CCRF Researcher Spotlight
Dr. Jean-Sébastien Blouin,
University of British Columbia
Dr. Jean-Sébastien Blouin, former CCRF Research Chair in Spine Biomechanics and Neurophysiology, conducts research at the University of British Columbia (UBC). He studies the physiological processes underlying human balance. . .
Dr. Blouin, why does this research topic interest you?
Dr. Blouin: I have always been interested in understanding how the brain works and how it integrates different sensory cues to allow us to navigate and act in our environments. One of the best models for studying the brain’s multi-sensory integration mechanisms is standing balance because cues from vision, audition, proprioception and the vestibular system are all required to stay upright.
To help us understand balance, we have used various approaches. For example, we have developed robotic devices to simulate the control of standing balance. This unique robotic device enables us to separate the brain from the mechanics of the body it controls, allowing us to understand the limits of our brain and potentially inform us of novel targets for assessment and therapy.
How will your research help health practitioners better understand (and treat) major diseases, like Parkinson’s disease?
Dr. Blouin: My research focuses on the fundamental science related to understanding the physiological principles underlying how the brain works. Through our mechanistic discoveries, we are identifying potential biomedical applications, including uses for different patient populations. For example, our recent work on how the vestibular control of standing balance needs to be turned off to enable a person to transition from standing to walking (i.e., turn off the mechanisms that allow us to stand to enable motion) has sparked multidisciplinary collaborations on the mechanisms underlying the freezing of gait in persons with Parkinson’s disease. Novel approaches like these could prove transformative in the assessment and management of specific patient conditions.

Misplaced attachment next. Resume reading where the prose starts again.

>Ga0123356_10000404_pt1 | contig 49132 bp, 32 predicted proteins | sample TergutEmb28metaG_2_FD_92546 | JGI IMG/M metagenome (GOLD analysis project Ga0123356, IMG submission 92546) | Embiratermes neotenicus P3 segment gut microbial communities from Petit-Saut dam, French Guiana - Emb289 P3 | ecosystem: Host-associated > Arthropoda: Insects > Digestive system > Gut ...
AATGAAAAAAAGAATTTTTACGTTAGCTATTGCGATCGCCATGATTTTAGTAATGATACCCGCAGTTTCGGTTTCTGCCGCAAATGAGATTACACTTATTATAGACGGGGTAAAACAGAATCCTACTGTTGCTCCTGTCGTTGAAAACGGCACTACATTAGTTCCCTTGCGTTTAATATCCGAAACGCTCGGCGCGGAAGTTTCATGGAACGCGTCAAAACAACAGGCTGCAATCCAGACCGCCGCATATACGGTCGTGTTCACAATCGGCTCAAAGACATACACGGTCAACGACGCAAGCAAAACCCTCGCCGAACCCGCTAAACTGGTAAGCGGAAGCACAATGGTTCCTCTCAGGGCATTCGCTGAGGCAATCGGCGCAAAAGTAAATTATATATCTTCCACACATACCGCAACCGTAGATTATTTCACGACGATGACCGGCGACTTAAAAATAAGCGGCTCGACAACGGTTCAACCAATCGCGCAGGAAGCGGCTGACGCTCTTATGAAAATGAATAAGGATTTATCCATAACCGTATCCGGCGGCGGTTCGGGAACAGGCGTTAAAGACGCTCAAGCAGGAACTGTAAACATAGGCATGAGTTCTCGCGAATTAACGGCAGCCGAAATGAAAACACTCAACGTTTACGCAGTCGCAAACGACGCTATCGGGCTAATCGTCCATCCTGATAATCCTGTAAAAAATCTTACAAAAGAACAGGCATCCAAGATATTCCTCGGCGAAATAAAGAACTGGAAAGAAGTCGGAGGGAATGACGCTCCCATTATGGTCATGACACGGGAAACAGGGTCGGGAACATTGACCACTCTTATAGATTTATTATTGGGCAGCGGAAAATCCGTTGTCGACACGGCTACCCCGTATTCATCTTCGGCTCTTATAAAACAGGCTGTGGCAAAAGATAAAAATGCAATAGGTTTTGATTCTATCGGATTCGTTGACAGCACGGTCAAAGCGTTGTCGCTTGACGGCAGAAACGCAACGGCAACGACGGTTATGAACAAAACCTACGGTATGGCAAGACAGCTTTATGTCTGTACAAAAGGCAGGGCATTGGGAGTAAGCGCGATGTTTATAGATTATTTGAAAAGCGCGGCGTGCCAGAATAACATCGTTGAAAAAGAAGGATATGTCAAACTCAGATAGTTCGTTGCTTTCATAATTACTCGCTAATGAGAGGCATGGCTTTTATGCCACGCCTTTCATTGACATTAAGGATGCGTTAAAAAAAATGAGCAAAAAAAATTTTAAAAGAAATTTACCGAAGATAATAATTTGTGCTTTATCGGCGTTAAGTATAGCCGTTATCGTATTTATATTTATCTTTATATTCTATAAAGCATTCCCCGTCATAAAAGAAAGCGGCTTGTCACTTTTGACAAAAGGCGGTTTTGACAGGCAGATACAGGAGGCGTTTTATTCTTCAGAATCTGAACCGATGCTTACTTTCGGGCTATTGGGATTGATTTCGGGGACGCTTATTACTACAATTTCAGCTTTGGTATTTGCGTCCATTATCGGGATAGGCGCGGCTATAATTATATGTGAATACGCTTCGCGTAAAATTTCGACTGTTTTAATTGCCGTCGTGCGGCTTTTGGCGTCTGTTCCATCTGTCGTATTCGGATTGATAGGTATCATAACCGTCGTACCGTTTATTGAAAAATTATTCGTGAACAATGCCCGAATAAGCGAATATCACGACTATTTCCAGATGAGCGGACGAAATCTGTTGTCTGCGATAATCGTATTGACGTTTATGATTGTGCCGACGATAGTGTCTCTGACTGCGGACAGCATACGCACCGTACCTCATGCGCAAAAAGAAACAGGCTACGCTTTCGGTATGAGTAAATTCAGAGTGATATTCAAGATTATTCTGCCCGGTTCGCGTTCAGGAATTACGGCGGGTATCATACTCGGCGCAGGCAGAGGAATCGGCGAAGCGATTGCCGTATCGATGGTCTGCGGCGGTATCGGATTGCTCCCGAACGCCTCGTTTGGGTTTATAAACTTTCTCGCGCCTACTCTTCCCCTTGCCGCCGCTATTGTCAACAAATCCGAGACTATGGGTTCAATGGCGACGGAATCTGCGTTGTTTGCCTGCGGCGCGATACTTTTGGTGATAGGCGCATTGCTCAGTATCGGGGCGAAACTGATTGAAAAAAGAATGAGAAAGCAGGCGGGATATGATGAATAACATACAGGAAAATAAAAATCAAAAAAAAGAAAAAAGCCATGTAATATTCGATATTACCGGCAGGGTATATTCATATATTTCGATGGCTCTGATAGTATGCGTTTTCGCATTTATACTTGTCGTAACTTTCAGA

Hence, our balance-related work is aimed at helping Chiropractors understand why their patients are experiencing balance issues and will lead to better assessment and treatment of these patients with reliable, evidence-informed methods and approaches. The utilization of these methods will also help other areas of decision-making such as return to work, rendering far-reaching implications for this research (and the profession).
Any other research that you’re excited about?
Dr. Blouin: I have also been researching whiplash injuries, specifically how the neck muscles react to rear-end impacts. Our team designed, built and tested a smart car seat to minimize the effects of whiplash on the head and torso responses. The smart car seat is truly active, enabling it to react differently based on the characteristics of the rear-end impact, but also based on the characteristics of the occupants. We have completed initial testing of the smart car seat. The results were very positive in reducing most kinematic and kinetic parameters associated with whiplash injuries. We are now waiting to test the technology with humans. It’s very exciting.
Wow, that is exciting. Is there anything else you’d like to share?
Dr. Blouin: I am most excited about the use of technology, such as robotics and wearable sensory devices, to transform the assessment, management and potential treatment of health-related conditions. Wearable technologies are quickly changing our interactions with the world and such technologies are improving rapidly. They are integrated with our phones, watches and other electronics we use daily. These wearable technologies have the potential to transform our interactions with healthcare and with practitioners. In the not-so-distant future, Chiropractors will be able monitor whether their patients are following health-related recommendations when they are away from the office. This could have immense benefits in managing a patient’s condition.